T-Mobile USA, the No. 4 U.S. mobile service, said on Wednesday that it is starting to offer customers a new service that uses short-range Wi-Fi networks to improve reception when needed.
The U.S. wireless unit of Deutsche Telekom said the service would improve indoor coverage by automatically swapping calls from the cellular network to run over Wi-Fi, a radio technology found in most laptop computers and an increasing number of cell phones.
Subscribers would pay an extra fee of up to $19.99 per line of service or $29.99 for five lines on top of regular monthly cellular bills for unlimited calls in a subscriber's home or the nearly 8,500 places T-Mobile runs Wi-Fi, like Starbucks coffee shops.
Mike Selman, T-Mobile USA's product-marketing director, hopes the service appeals to people who want to ditch their landline home phone but are concerned about weak cellular coverage or costs.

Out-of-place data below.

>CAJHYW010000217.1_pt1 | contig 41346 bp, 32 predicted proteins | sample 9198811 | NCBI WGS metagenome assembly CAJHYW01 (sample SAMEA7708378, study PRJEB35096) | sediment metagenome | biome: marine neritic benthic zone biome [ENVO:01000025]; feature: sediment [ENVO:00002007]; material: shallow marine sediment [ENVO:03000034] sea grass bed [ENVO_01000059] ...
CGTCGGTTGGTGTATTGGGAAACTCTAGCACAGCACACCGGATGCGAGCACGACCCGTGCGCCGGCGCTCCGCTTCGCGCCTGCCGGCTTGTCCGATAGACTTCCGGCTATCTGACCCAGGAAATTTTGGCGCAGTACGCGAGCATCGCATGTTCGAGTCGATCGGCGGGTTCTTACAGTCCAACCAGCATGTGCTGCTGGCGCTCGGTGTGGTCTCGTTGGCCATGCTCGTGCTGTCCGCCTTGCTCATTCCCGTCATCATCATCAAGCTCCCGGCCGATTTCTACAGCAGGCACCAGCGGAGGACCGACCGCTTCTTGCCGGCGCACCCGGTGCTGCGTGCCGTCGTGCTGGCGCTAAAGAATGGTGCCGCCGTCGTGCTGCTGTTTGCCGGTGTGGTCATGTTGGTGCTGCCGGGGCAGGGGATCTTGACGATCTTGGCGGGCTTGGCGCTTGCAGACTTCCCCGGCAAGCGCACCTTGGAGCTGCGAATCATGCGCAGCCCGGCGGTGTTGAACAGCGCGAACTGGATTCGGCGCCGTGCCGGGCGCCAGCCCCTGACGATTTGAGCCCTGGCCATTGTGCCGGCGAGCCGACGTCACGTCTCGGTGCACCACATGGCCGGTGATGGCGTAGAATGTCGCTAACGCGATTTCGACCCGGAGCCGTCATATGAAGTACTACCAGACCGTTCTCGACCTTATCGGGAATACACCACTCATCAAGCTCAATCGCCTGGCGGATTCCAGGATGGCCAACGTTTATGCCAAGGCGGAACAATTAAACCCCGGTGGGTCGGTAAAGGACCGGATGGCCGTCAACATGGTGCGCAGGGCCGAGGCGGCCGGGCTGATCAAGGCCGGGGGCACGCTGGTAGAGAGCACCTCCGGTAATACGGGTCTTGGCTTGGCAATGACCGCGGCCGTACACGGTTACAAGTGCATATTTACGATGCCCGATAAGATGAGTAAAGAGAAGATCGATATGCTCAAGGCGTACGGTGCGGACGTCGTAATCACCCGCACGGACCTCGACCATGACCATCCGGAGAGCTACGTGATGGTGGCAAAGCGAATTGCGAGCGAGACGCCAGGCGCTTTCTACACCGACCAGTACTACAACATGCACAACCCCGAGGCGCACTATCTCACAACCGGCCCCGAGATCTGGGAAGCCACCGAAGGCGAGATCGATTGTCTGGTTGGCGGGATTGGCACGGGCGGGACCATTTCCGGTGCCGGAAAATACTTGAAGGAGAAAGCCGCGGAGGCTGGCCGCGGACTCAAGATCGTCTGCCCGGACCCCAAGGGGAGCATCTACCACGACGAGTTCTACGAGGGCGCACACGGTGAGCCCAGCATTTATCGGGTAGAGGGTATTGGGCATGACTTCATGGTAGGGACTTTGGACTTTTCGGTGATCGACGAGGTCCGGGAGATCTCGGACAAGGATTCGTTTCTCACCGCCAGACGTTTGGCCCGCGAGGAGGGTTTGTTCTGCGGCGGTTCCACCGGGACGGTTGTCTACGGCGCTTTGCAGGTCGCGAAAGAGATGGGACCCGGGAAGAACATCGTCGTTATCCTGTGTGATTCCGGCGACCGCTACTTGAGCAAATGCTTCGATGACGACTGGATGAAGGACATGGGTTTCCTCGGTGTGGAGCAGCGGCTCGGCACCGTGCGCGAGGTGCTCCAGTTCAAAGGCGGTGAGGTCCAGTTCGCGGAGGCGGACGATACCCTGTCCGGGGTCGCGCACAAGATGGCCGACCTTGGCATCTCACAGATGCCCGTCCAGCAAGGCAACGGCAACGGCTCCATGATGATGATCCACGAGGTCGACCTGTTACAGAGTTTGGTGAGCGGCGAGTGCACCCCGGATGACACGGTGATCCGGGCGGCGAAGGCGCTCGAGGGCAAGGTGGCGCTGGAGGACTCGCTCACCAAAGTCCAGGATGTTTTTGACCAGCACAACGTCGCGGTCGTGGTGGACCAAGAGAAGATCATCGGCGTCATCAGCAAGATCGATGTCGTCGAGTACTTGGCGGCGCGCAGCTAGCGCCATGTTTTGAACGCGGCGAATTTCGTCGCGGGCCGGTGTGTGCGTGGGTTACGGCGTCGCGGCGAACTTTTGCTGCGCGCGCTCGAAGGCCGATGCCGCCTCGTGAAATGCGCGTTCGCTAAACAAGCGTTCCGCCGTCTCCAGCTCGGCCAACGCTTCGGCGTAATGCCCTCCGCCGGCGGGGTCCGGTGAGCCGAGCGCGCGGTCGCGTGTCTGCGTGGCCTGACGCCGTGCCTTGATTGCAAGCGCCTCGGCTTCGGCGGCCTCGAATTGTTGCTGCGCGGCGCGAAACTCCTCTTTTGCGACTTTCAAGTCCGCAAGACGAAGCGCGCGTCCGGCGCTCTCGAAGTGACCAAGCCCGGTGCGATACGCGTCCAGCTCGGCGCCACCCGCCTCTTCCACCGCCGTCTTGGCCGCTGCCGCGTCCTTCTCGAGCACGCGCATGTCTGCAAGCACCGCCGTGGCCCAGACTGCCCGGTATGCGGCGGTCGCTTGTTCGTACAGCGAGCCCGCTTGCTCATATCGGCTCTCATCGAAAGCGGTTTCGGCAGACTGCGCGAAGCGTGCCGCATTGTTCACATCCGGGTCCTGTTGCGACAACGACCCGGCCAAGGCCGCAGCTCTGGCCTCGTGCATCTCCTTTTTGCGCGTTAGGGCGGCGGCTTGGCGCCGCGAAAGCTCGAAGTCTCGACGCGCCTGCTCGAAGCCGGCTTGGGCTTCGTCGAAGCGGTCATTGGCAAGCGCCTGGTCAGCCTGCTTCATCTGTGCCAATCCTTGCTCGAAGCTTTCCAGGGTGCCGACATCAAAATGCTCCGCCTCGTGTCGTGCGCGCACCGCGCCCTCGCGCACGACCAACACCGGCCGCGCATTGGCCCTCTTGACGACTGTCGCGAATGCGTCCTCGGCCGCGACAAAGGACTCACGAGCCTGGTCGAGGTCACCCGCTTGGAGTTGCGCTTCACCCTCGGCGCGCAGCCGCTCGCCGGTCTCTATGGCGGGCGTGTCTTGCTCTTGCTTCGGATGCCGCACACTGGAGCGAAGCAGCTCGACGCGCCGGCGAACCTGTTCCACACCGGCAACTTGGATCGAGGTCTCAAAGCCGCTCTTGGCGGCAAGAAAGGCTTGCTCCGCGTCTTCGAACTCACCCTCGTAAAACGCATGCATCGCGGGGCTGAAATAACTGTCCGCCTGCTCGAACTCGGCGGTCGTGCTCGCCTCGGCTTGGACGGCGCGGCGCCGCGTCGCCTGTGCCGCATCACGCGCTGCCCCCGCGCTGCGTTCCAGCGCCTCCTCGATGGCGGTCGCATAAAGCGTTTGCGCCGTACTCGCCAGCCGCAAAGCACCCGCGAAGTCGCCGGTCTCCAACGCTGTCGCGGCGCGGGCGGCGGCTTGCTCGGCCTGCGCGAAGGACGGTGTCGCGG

"About 30 percent of wireless calls are made from within the home," Selman said.
Selman said the service would help T-Mobile USA compete better with its rivals. Two of them are owned by traditional wireline telephone companies: AT&T and Verizon Wireless, a venture of Verizon Communications and Vodafone Group.
Sprint Nextel, the No. 3 wireless service in the United States, does not have a landline business but has forged a venture with cable operators to provide services similar to T-Mobile USA's latest offering.
JupiterResearch analyst Michael Gartenberg said the service made sense for consumers who want only one phone.
"At that point, it becomes a very strong incentive to get rid of the landline," he said. "If you have to keep your landline in addition, unless you're planning on talking on your cell phone a lot, the extra $20 may not make sense."
T-Mobile's service will work with Samsung Electronics' t409 phone or the Nokia 6086, which the company will sell online or in its stores.